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Cubans leaving island in rising numbers, fueling clash of new and old in Miami

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    In this Sept. 19, 2013 photo, Irka Ducasse Blanes, a recent Cuban immigrant, smiles during an interview at a tax preparation office where she works in Miami. Since 2002, the number of Cubans leaving has hovered around 30,000 annually, making the last 10 years the largest exodus since the start of the revolution. The influx of new arrivals is evident throughout Miami, the heart of Cuba’s exile population. In 2007, Blanes came to America when she was six months pregnant, bringing with her a 7-year-old daughter, followed soon after by her husband. The family wanted a better future for their children, and today Blanes does identify with the term “exile.” (AP Photo/Wilfredo Lee)The Associated Press

  • d519b608afa66d213f0f6a7067004c2a.jpg

    In this Sept. 19, 2013 photo, Irka Ducasse Blanes, a recent Cuban immigrant, smiles during an interview at a tax preparation office where she works in Miami. Since 2002, the number of Cubans leaving has hovered around 30,000 annually, making the last 10 years the largest exodus since the start of the revolution. The influx of new arrivals is evident throughout Miami, the heart of Cuba’s exile population. In 2007, Blanes came to America when she was six months pregnant, bringing with her a 7-year-old daughter, followed soon after by her husband. The family wanted a better future for their children, and today Blanes does identify with the term “exile.” (AP Photo/Wilfredo Lee)The Associated Press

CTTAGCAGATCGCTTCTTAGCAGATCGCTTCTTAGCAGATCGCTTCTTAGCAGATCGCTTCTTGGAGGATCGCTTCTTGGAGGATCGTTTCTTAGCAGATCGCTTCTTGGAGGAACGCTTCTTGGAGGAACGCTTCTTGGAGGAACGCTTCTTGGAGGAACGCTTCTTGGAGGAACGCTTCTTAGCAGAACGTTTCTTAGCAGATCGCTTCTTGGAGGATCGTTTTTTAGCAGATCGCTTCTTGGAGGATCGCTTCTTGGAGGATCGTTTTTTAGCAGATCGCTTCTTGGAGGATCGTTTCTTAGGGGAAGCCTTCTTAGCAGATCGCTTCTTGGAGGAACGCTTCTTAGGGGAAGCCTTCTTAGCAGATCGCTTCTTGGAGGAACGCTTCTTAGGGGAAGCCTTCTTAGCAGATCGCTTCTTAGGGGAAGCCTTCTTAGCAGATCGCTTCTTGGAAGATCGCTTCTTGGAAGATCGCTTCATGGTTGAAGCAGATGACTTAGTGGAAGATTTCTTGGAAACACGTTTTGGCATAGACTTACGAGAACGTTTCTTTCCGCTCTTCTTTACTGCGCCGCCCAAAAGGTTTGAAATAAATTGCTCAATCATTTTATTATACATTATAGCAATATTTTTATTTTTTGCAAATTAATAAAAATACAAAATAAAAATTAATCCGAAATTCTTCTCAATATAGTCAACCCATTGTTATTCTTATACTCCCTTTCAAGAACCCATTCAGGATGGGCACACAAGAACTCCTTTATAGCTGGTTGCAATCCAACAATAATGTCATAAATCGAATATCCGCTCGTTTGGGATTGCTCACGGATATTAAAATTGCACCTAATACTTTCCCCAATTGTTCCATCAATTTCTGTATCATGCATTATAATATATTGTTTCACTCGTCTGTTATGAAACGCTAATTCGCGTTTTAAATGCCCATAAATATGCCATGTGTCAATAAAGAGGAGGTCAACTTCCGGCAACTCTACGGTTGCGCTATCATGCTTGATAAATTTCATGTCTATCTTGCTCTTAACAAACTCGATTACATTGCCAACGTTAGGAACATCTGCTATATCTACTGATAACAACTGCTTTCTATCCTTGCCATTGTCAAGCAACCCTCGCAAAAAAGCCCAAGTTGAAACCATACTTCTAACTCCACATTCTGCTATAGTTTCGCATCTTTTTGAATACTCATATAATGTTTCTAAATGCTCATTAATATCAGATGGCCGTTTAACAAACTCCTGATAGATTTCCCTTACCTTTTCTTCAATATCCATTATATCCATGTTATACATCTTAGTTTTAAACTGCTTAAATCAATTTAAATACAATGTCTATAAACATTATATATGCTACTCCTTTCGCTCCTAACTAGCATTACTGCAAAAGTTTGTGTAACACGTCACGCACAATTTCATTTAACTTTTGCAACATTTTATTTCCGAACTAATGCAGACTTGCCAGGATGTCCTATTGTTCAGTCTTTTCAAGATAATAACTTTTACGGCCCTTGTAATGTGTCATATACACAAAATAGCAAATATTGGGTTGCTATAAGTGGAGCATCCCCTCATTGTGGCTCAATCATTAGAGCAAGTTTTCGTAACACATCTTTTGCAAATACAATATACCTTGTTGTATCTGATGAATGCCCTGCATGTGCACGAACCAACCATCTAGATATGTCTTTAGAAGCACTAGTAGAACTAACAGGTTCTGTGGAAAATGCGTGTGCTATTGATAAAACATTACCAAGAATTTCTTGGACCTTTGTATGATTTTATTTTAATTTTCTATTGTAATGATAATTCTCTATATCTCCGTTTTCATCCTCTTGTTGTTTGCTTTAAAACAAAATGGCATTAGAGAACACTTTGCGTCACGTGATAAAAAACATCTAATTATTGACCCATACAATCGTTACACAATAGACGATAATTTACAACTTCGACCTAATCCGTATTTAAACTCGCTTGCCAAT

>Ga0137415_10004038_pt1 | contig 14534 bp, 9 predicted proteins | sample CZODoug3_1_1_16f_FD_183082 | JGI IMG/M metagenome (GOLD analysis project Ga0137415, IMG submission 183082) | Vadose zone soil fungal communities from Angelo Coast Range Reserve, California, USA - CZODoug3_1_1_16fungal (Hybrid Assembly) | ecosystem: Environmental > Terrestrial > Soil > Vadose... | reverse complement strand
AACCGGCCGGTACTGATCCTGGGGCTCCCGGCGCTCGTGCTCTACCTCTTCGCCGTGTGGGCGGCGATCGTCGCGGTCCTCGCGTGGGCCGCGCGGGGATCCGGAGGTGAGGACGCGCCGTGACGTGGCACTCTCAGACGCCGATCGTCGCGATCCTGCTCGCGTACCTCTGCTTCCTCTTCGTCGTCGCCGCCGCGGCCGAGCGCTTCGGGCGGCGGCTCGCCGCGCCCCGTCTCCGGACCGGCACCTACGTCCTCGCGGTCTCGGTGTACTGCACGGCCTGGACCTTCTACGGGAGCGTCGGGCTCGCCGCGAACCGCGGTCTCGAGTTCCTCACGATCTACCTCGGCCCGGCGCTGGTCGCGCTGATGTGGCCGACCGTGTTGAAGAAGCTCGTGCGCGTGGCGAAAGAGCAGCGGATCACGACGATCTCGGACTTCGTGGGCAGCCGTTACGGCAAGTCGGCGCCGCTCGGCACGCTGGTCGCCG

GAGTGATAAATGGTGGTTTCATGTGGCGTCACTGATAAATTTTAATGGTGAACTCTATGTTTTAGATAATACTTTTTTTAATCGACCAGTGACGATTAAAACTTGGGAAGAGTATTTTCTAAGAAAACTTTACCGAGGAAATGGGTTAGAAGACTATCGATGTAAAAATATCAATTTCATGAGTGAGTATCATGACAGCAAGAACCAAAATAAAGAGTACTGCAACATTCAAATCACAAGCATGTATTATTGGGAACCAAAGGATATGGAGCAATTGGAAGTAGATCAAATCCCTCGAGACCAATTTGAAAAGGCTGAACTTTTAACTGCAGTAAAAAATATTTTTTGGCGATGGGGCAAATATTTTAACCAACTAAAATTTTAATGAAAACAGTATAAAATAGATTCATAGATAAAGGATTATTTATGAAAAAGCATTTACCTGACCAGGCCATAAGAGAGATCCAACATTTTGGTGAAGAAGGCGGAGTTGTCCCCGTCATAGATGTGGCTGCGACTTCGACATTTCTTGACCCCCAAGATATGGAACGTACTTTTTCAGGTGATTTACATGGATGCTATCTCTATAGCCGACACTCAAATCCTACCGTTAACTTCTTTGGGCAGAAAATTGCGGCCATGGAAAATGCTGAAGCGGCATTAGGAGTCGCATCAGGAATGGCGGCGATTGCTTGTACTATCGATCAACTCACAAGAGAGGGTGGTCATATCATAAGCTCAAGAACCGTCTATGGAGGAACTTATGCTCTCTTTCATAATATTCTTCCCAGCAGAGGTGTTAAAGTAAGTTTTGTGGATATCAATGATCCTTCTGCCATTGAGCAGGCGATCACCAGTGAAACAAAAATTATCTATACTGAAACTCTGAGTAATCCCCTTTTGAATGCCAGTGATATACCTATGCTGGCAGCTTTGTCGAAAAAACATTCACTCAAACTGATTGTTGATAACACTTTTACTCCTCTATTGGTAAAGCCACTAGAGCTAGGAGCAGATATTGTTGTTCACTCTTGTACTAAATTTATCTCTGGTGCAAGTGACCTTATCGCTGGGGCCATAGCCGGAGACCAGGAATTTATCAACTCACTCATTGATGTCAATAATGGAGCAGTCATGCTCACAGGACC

Some 46,662 Cubans left the island legally and permanently last year, the largest migration in a single year since 1994, according to figures from Cuba's National Statistics Office. Since 2002, the number leaving has hovered around 30,000 annually, making the last 10 years the largest exodus since the start of the revolution.

The influx of new arrivals is evident throughout Miami, the heart of Cuba's exile population. Cubans arriving today grew up on the island after the revolution, and their relationship with their homeland is different than the wave of immigrants who arrived immediately after Fidel Castro took power. Their growing numbers are bringing those stark contrasts to the fore, leading to moments of friction between groups and putting into question what it means to be a Cuban "exile."

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